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In Arriere-Garde's view, Brazil has been part of the vanguard of innovation and originality in cultural fields, particularly since the beginning of Modernism in the 20th century. Its cultural practices, from the popular to the intellectual, have played a vital role in the emancipation and recognition of Latin America as a producer of knowledge, practices and ideas on the global stage, and it is our intention to show examples that represent this role beyond craftsmanship, cuisine and folklore - exploring the realms of music, literature, cultural studies, human rights, architecture and fine arts.  

The Brazilian Cultural Carnival, which was launched by Claudia Albuquerque Garcia in 2018, is aware that, in Brazil, Carnival is not simply a street party of Afro-Brazilian origin, in which people mingle to celebrate and forget the problems of a developing country, inundated by social, political and economic crises. 

For Claudia, a Brazilian Lawyer and Cultural Producer based in Spain for almost twenty years, bringing the ethos of Brazilian Carnival to Salamanca is a way of informing the local community about the rich traditions, hybrid cultural profile and complex anthropological, social, political and economic aspects of one of Latin America's largest and most diverse countries.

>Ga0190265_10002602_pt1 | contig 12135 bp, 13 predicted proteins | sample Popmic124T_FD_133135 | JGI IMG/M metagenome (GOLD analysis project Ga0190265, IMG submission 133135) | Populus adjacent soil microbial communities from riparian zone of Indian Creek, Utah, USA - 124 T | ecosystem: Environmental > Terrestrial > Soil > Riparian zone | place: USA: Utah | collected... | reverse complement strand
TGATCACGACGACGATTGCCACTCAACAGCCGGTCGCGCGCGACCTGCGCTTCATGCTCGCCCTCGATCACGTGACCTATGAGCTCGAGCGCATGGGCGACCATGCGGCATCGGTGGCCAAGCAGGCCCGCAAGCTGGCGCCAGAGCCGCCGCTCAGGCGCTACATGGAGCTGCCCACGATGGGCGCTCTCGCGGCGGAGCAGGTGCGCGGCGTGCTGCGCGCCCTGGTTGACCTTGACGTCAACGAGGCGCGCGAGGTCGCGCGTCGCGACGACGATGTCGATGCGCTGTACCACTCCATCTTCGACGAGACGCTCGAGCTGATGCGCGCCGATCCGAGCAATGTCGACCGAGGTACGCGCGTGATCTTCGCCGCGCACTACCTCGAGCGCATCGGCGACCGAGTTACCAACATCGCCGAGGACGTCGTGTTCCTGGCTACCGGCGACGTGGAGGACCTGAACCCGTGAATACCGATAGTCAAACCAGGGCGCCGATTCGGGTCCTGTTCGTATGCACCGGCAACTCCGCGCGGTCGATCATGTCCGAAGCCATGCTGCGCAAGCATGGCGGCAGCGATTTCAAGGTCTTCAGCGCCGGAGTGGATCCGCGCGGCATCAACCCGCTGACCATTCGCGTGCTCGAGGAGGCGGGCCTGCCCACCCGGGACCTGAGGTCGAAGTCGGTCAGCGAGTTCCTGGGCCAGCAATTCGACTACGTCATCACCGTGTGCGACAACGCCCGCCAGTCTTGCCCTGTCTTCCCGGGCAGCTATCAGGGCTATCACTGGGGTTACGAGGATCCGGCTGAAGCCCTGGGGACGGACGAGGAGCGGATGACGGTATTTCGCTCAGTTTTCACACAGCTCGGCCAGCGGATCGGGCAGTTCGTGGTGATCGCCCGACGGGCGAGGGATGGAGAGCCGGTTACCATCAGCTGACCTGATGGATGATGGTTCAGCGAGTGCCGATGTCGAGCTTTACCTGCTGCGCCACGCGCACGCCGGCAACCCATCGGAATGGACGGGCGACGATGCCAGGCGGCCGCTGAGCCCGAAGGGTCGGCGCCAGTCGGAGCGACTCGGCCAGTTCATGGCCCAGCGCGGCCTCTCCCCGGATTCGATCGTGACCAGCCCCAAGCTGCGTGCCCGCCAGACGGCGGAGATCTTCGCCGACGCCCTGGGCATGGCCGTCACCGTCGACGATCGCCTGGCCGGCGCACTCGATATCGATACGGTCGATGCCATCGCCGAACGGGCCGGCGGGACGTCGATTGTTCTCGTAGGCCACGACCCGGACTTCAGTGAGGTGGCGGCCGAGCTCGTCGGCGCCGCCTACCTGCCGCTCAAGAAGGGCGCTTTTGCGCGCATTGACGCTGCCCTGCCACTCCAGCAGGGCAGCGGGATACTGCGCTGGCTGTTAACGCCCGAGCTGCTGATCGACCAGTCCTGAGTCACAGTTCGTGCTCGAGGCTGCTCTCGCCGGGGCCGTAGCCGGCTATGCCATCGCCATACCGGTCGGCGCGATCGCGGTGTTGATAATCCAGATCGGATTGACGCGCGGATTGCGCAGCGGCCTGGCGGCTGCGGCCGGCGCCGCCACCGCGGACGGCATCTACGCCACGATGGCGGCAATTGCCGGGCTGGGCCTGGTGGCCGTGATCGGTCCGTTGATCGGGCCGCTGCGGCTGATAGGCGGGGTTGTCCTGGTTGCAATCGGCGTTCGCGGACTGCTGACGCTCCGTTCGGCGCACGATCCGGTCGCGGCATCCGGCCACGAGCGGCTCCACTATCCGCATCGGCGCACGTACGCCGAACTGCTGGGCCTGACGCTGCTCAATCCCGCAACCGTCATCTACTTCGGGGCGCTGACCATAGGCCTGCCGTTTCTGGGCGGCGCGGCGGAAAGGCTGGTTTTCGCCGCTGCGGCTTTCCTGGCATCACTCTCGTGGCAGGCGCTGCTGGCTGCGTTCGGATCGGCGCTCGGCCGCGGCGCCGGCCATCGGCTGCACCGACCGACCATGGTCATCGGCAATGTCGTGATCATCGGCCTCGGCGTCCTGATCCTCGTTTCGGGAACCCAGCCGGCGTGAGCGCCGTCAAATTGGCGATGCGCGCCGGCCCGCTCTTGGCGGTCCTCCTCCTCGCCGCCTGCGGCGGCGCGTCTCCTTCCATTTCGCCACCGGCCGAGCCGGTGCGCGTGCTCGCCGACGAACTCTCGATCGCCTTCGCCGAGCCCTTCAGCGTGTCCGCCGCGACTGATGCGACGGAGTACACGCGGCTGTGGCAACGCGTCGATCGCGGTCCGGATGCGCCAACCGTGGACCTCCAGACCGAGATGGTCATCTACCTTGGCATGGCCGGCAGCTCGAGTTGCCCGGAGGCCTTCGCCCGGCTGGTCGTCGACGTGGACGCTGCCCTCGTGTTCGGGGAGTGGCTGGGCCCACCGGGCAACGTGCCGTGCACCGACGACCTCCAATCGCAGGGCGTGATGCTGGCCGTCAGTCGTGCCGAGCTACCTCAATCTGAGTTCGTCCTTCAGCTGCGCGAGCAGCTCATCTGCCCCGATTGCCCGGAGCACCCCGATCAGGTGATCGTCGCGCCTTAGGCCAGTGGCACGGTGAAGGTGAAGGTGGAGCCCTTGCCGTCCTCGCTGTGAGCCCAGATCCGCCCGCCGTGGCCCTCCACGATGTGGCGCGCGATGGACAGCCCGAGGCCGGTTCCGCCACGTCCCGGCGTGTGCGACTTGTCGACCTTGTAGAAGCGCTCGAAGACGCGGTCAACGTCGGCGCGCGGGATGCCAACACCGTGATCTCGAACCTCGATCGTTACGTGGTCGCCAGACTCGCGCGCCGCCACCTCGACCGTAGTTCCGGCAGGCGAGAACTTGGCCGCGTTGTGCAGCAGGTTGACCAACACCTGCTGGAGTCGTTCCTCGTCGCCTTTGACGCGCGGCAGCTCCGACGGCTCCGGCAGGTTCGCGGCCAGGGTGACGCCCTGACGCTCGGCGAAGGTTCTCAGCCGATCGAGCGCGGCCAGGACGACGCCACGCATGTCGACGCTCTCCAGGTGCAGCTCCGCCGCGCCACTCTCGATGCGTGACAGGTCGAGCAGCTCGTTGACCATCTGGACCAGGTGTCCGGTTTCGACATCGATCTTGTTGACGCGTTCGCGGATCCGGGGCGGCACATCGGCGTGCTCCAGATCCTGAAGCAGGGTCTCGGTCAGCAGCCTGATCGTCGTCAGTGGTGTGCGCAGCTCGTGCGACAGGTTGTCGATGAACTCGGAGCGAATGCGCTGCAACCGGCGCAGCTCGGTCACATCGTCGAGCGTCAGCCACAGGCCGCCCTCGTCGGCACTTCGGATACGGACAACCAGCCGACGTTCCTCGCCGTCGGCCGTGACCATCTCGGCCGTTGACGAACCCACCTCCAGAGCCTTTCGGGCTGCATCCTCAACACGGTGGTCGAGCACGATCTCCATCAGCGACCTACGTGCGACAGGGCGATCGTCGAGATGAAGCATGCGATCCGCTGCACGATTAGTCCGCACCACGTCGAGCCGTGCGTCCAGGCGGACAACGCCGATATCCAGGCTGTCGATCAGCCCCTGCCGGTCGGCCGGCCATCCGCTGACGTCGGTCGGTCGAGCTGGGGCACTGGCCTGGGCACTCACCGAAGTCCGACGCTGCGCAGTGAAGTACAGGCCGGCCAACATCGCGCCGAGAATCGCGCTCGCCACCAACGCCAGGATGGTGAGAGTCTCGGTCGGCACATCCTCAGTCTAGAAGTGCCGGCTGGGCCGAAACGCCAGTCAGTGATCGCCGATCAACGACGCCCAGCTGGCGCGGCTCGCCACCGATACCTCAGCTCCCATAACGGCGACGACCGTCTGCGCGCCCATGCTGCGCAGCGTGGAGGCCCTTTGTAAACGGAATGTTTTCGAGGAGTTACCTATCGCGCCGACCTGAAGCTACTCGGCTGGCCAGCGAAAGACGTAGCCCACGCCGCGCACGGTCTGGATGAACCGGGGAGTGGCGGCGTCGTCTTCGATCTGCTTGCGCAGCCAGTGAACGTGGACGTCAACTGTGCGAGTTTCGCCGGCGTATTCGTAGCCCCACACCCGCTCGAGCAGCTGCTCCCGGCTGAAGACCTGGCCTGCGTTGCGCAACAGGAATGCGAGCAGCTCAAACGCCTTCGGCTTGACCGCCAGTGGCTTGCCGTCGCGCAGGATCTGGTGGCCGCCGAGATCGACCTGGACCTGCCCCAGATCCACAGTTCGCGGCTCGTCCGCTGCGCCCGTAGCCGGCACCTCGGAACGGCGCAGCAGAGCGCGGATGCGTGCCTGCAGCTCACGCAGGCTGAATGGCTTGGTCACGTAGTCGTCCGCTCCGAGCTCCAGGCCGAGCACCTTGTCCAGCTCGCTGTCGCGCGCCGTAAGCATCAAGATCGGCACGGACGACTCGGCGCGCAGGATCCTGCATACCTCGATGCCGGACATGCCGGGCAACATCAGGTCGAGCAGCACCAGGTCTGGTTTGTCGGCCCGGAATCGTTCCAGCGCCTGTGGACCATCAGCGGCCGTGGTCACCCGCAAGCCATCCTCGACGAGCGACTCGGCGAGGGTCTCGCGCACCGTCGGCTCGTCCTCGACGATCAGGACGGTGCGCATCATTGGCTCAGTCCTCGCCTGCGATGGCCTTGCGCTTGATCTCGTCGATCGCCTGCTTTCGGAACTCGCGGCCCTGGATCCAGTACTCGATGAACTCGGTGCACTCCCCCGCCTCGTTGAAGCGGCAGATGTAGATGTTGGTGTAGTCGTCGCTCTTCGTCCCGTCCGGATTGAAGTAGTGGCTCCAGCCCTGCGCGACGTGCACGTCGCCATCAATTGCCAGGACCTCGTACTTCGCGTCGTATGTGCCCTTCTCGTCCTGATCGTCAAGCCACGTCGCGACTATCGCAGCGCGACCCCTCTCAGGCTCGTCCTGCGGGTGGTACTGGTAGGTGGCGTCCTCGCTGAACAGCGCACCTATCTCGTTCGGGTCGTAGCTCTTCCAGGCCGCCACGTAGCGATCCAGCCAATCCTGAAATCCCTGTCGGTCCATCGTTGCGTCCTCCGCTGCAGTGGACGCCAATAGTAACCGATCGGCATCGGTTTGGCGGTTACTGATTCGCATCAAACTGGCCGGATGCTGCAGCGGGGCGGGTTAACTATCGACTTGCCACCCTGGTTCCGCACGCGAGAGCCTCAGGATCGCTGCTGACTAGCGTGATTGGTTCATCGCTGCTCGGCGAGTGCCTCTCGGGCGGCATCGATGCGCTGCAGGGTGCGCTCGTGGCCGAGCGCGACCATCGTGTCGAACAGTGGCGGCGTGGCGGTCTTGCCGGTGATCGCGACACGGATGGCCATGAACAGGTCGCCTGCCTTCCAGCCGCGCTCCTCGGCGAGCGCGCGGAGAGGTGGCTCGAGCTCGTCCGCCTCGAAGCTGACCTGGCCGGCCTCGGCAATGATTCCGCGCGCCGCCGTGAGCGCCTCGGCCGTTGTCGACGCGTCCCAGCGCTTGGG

With this in mind, and with the ambition to improve each year the programme of the Carnaval Cultural Brasileiro, from the 2021 edition onwards, Arriere-Garde will integrate a visual art event into Claudia Albuquerque Garcia's initiatives across the city of Salamanca. 

 

In 2021, we proposed a solo exhibition by Henrique Fagundes, a southern Brazilian artist who focuses both on video art and on one of the most avant-garde practices among young emerging artists worldwide, from New York, to London, to São Paulo: the use of digital technology and the appropriation of online material propagated by new media such as YouTube and Instagram. 

Fagundes' work brings an understanding of how contemporary Brazilian artists are an active part of an important debate, as are those from the main centres of cultural production in the US and Europe. Not only that, but Fagundes' art also represents a testimony of the trajectory of Brazil's social and cultural history from the country's colonial phase to contemporary times.

 

By Kalinca Costa Söderlund